An artist friend recently asked me what is this Internet of Things “thing” is. He’s always been suspicious of modern technology and doesn’t like the idea of technology disrupting his natural humanity. He read that IoT will change the world and is most concerned that his fridge would soon work against him with Amazon Alexa. He’s convinced Alexa is going to listen to his behaviors, spy on him, and eventually rat him out to his spouse…specifically for his midnight snacking behavior.
I mentioned to him that the concept of connecting his (1) Rocky Road (2) smart freezer (3) bathroom scale (4) iPhone (5) body fat and ultimately his (6) spouse is very feasible and major portions of this have already been done today. The new “smart things” models will only get easier to adopt as “Smart Homes” and the “Connected Self” ecosystems converge. However, today his current 1990’s era freezer will not rat him out. It is just not possible until he has a new IoT infrastructure and connected appliances in his home.
At an enterprise level, CIOs are dealing with transforming legacy environments and infrastructures to enable IoT. It is pretty obvious that while the promise of IoT is there, CIOs also have a lot of unanswered questions about ecosystems and influence and while strategies are hardening, the path to success is not so clear. Within the laboratory environment (an area that I cover) there is even more confusion about strategy, vendors, capabilities. Some example issues: The existing mega-vendors might know a thing or two about IoT, but don’t know labs. Boutique lab IT vendors don’t understand enterprise business process. The laboratory informatics and instrument vendors neither understand your business, nor your IT needs…..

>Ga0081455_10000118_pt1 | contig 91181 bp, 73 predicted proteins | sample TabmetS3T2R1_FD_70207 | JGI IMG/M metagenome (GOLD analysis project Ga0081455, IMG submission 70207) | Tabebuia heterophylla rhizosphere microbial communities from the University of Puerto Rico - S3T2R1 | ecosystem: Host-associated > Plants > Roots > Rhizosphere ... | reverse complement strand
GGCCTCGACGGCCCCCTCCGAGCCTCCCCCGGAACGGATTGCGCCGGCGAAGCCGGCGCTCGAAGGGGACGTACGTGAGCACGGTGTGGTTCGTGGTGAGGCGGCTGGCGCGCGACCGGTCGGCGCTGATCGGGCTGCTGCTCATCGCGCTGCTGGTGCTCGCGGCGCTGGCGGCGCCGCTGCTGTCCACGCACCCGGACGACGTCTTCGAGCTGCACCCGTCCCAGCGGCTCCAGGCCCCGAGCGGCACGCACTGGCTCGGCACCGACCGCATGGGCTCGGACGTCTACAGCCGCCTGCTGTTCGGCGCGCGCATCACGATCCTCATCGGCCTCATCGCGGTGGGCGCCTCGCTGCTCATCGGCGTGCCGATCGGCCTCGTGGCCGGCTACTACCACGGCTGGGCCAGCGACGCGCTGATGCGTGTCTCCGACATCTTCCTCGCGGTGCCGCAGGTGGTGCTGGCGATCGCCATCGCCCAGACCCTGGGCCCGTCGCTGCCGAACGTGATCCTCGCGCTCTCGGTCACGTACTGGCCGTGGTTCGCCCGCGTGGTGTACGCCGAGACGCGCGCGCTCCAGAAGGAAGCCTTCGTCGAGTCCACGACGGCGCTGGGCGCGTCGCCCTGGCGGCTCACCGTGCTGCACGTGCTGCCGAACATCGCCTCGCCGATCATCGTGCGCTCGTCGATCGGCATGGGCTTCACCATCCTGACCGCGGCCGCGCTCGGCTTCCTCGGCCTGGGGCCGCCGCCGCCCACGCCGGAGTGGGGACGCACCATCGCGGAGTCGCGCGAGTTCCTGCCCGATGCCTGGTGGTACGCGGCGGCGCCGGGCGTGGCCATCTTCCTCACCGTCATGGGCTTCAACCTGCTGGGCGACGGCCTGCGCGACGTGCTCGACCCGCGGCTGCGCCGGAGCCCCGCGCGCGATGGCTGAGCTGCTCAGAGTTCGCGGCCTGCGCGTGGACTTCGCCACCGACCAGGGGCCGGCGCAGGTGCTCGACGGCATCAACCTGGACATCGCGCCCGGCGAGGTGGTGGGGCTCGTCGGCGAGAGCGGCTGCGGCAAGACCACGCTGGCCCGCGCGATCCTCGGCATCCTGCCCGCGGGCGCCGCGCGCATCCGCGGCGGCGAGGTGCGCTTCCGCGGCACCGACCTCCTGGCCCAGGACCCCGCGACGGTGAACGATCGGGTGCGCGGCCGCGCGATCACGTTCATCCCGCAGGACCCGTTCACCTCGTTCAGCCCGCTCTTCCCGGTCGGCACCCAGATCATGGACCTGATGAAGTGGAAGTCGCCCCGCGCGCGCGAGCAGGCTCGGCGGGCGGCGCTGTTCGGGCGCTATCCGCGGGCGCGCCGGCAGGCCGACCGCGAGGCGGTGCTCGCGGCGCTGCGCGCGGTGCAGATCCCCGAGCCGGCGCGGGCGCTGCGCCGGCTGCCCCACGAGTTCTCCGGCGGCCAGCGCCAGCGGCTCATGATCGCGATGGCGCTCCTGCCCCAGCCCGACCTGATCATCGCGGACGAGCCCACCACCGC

We forecast that the lab-IoT ecosystem will become specialized. This by the way, is similar to what happened in the consumer, automotive, energy, and industrial IoT (IIoT) spaces. The Internet of Lab Things – aka “Io(L)T “ – will follow suit, but the players are late. For that reason Io(L)T will be positioned behind IoT on our hype cycles. Some Io(L)T issues that need to be sorted out:
- What is the business value of all this potential Io(L)T instrument-staff-business system connectivity?
- What should be in my Io(L)T playbook? What aspects of Io(L)T analytics should be important?
- Who are the Io(L)T partners in our space?
- What are people doing today in the lab space with IoT? What about adjacent industries?
To help frame answers to some of these questions, we recently published a note on Io(L)T “Chart a New Course With Io(L)T-Enabled Life Science Laboratory Business Moments”. Check it out. In it, we provide examples of Io(L)T-driven “business moments”. You can use these as example frameworks to come up with your own concepts and business values that Io(L)T can enable.
So…back to my artist friend. He was worried that this IoT “thing” would negatively impact his life. He’s most worried that a machine in the cloud would soon start dictating to him when he could have his Rocky Road.…. When I mentioned that his IoT-enabled home could guarantee a continuous supply of random varieties of ice creams, his mood changed completely. He just ordered himself the new Amazon Prime “Surprise” button to satiate his sweet tooth. Evolution!
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